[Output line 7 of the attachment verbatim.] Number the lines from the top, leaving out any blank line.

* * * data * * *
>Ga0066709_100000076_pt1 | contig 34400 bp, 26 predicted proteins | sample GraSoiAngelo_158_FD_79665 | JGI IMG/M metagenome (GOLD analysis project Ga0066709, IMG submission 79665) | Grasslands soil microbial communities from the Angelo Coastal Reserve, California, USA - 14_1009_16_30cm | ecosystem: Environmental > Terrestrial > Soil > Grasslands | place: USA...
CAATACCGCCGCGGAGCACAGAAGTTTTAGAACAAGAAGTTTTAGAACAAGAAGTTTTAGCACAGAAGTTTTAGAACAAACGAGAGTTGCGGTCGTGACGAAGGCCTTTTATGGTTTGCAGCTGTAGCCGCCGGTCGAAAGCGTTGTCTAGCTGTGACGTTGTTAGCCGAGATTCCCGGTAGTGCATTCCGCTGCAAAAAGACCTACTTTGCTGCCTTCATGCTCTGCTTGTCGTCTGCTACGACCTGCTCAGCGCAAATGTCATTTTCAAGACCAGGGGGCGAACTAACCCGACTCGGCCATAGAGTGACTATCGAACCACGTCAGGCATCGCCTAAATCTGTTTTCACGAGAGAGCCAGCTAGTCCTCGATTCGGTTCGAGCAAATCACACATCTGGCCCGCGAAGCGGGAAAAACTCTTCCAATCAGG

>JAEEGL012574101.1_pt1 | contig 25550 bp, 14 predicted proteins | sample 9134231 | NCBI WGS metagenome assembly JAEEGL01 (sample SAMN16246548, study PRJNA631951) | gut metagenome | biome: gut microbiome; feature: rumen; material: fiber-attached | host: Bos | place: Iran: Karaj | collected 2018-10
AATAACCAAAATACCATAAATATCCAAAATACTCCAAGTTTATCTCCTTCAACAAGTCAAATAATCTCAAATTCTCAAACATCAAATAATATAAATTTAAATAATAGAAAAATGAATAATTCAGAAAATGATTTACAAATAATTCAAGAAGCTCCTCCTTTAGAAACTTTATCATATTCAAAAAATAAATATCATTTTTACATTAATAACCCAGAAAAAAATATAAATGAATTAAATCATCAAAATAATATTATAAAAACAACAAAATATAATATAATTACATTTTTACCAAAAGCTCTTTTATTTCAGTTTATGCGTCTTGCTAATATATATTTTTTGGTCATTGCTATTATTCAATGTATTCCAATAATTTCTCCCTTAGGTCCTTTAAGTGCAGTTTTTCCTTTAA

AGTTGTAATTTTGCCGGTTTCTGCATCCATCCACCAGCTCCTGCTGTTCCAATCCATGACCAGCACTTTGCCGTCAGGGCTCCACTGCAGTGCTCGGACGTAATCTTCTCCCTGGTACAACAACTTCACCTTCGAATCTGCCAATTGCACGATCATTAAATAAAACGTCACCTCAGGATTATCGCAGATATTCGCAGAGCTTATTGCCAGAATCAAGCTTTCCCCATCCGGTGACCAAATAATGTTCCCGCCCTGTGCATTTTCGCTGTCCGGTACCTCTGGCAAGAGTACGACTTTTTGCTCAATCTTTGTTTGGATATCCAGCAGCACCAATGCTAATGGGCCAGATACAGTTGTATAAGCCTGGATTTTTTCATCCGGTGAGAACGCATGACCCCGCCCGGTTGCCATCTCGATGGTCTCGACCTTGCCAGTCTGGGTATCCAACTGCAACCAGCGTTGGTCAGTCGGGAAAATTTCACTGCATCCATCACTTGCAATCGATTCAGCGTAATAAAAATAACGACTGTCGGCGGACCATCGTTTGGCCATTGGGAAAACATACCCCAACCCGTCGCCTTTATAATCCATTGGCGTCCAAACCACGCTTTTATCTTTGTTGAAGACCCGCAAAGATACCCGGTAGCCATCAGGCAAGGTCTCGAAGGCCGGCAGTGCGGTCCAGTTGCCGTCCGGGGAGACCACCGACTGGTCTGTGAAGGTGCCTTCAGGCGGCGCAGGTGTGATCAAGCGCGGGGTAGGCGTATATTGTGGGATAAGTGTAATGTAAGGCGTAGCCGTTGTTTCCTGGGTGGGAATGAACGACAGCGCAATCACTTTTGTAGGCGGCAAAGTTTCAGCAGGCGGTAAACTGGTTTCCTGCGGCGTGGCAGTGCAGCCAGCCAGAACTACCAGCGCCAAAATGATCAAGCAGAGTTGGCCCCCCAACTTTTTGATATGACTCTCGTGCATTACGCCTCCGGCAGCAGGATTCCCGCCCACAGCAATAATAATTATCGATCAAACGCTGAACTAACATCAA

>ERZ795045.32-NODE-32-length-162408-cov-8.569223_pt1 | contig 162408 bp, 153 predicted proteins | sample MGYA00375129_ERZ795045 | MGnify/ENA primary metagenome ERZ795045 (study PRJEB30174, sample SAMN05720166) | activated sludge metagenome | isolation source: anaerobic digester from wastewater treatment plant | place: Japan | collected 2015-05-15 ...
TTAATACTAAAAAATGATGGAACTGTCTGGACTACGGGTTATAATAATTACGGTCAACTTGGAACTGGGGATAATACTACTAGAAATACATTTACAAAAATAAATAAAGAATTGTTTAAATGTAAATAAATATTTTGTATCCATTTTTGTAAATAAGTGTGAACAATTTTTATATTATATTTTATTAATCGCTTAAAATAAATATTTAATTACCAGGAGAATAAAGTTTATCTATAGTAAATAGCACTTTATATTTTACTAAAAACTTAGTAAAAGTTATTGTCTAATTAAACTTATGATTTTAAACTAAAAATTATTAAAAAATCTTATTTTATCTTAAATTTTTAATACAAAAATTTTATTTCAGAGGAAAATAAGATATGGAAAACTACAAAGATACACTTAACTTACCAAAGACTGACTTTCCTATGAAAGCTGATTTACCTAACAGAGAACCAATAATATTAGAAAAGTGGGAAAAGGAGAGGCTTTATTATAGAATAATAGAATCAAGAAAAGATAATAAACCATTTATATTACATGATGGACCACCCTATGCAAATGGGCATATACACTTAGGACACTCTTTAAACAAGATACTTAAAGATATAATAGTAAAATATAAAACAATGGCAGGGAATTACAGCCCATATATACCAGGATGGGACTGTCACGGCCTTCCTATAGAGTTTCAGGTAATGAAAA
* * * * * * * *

TTAATACTAAAAAATGATGGAACTGTCTGGACTACGGGTTATAATAATTACGGTCAACTTGGAACTGGGGATAATACTACTAGAAATACATTTACAAAAATAAATAAAGAATTGTTTAAATGTAAATAAATATTTTGTATCCATTTTTGTAAATAAGTGTGAACAATTTTTATATTATATTTTATTAATCGCTTAAAATAAATATTTAATTACCAGGAGAATAAAGTTTATCTATAGTAAATAGCACTTTATATTTTACTAAAAACTTAGTAAAAGTTATTGTCTAATTAAACTTATGATTTTAAACTAAAAATTATTAAAAAATCTTATTTTATCTTAAATTTTTAATACAAAAATTTTATTTCAGAGGAAAATAAGATATGGAAAACTACAAAGATACACTTAACTTACCAAAGACTGACTTTCCTATGAAAGCTGATTTACCTAACAGAGAACCAATAATATTAGAAAAGTGGGAAAAGGAGAGGCTTTATTATAGAATAATAGAATCAAGAAAAGATAATAAACCATTTATATTACATGATGGACCACCCTATGCAAATGGGCATATACACTTAGGACACTCTTTAAACAAGATACTTAAAGATATAATAGTAAAATATAAAACAATGGCAGGGAATTACAGCCCATATATACCAGGATGGGACTGTCACGGCCTTCCTATAGAGTTTCAGGTAATGAAAA